Original title: Les Misérables
Original language: French
Translation to English by: Isabel F. Hapgood, 1887 & Charles E Wilbour, 1862
Page count: 1463 & 987
The back says: One of the great Classics of Western Literature, Les Miserables is a magisterial work which is rich in both character portrayal and meticulous historical description. Characters such as the absurdly criminalised Valjean, the street urchin Gavroche, the rascal Thenardier, the implacable detective Javert, and the pitiful figure of the prostitute Fantine and her daughter Cosette, have entered the pantheon of literary dramatis personae.
I say: I alternated between the two translations because I downloaded the first one from Project Gutenberg and had mistakenly only bought Volume Two of the Wordsworth Ed of the other translation.
I preferred the second translation, but I won’t swear by it.
Having said that, I sort of enjoyed this ridiculously long novel, but essentially had the same issue with it as I had with War & Peace by Leo Tolstoy – there’s just too much digression from the story itself to focus on history. I understand giving some history of Paris/France, but Hugo went into such inane depth on so many occasions I wanted to pull my hair out. It was boring beyond words and it took away too much attention from the story.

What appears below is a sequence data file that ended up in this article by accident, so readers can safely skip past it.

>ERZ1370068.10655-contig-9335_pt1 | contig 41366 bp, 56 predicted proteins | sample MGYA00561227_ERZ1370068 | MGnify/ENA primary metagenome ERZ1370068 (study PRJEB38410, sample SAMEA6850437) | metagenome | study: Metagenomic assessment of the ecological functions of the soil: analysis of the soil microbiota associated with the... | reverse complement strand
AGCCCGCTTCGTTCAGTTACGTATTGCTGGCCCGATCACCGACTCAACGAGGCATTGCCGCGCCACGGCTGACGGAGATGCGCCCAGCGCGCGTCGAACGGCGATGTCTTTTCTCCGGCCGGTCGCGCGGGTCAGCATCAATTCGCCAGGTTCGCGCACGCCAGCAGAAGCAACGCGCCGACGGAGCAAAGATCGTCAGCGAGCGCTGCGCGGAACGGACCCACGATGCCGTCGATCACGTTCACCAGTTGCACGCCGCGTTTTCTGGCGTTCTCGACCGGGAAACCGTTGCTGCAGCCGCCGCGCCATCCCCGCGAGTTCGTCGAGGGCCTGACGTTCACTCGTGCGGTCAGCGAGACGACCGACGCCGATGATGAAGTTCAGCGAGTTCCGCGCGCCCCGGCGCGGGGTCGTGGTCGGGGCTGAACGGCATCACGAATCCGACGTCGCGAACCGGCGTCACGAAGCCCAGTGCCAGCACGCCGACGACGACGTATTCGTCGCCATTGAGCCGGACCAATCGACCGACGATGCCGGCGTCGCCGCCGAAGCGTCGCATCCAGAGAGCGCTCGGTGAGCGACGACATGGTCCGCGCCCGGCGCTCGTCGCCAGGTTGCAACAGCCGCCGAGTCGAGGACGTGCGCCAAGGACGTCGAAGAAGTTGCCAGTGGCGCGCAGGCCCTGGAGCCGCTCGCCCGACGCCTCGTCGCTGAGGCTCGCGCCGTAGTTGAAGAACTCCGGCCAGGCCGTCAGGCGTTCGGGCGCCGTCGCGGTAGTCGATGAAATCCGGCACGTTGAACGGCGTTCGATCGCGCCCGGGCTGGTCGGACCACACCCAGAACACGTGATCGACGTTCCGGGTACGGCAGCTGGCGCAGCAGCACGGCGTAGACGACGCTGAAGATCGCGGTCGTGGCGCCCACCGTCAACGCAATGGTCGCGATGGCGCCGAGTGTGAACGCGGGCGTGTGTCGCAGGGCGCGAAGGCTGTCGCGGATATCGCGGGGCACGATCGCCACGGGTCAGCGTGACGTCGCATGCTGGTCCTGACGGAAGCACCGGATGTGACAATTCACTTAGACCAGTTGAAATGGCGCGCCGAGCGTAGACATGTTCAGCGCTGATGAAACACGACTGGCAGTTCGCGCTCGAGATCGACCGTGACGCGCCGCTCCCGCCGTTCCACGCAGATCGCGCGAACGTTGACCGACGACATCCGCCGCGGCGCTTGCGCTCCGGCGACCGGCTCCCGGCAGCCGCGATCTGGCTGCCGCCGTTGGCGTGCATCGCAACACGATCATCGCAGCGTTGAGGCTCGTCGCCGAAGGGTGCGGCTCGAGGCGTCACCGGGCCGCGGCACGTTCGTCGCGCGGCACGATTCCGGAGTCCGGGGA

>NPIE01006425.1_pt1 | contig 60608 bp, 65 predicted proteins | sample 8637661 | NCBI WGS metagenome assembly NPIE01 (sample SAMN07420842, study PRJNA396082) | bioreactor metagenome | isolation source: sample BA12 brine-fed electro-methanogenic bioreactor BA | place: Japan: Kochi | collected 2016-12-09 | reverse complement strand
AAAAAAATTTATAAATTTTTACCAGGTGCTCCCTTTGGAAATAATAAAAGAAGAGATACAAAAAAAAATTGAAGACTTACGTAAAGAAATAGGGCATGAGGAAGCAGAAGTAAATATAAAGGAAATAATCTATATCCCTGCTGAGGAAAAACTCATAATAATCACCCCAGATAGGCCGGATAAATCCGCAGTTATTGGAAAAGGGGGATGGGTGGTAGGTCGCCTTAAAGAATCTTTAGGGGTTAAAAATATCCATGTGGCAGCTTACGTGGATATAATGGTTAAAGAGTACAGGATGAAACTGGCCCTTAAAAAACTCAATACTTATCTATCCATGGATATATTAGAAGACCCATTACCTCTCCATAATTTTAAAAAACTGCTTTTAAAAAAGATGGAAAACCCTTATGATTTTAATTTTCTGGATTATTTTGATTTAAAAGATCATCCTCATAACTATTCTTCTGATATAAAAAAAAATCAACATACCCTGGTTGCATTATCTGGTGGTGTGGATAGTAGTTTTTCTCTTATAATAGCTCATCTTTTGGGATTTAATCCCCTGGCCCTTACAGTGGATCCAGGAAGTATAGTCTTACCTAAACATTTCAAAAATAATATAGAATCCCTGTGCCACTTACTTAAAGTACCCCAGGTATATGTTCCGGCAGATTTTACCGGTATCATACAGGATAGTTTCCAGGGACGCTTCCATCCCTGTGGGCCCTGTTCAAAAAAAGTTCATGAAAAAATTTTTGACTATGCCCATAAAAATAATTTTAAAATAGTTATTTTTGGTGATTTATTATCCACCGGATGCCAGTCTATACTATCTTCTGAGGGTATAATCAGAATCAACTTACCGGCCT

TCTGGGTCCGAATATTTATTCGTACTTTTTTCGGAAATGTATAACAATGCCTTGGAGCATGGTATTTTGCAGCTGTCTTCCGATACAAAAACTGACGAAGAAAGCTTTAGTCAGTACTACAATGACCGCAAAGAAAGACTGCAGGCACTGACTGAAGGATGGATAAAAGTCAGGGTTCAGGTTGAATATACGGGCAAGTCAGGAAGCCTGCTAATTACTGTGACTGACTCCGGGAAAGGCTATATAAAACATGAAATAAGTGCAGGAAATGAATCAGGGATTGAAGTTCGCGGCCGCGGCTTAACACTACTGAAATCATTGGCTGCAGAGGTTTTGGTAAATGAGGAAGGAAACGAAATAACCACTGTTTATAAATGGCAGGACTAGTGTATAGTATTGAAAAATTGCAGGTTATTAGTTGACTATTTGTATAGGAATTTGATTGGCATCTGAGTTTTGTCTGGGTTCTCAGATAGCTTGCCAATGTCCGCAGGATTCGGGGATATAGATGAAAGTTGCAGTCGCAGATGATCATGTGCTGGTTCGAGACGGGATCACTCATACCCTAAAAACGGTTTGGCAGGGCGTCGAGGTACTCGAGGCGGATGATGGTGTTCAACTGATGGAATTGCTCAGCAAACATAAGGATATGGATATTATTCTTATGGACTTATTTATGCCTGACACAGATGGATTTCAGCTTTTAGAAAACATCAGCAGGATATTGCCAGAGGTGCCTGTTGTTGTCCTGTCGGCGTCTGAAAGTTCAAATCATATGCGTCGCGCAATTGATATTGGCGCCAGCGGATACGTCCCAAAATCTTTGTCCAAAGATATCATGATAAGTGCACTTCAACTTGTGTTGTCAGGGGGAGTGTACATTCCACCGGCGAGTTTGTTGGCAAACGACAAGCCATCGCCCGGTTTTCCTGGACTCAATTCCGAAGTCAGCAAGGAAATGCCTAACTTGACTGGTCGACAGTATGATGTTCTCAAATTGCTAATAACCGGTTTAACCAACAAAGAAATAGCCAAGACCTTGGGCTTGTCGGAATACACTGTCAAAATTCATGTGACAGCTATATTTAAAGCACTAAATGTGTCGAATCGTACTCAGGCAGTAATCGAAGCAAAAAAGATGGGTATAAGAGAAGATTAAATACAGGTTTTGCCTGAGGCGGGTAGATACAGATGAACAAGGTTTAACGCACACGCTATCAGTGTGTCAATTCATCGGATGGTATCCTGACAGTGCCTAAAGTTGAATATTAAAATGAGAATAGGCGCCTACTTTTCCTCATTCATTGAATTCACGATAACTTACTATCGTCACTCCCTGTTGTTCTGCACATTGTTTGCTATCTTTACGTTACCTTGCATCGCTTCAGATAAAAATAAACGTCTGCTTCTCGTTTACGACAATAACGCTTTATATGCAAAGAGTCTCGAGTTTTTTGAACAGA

Another thing that annoyed me was the narrator’s constant jibes at Voltaire. You don’t like him; we get it; so stop mentioning him all the time.
The story itself is probably about half the book and is filled with so many characters that commit so many mistakes I can’t even begin to know where to start. Essentially, they’re all idiots, and the only person with any redeeming qualities is Vajean. Oh, and the adorably hilarious Gavroche.
Everyone else was more trouble than they were worth.
Although I do pity Fantine her unfortunate demise; she brought it all on herself. She’s supposed to be the misfortunate mother who gives up everything for her daughter Cosette, whom she loves so much she abandoned her to people who abused her to no end, and only started weeping over her when she found out she was dying.
I could go on for days about this, but since it’s mostly negative I’m not going to bother. The reason this is getting a 3.5/5 is because of Valjean and the heart-breaking end that made me despise Cosette and Marius after having quite liked them up to that point.
It was Valjean’s despair that I loved more than anything.
Although I am not too fond of his writing in this, I must give Hugo due credit for weaving all of these people’s lives together in a rather masterful way. If he had only lessened the sentimentality of the lovers, the improbability of the escape in the sewers, the over-familiar narrator, the rambling history lessons and the constant jibes at Voltaire, I may have enjoyed this a whole lot more.
Also, I seriously doubt I’ll watch any of the film versions because it’s all just much ado about nothing, to be honest.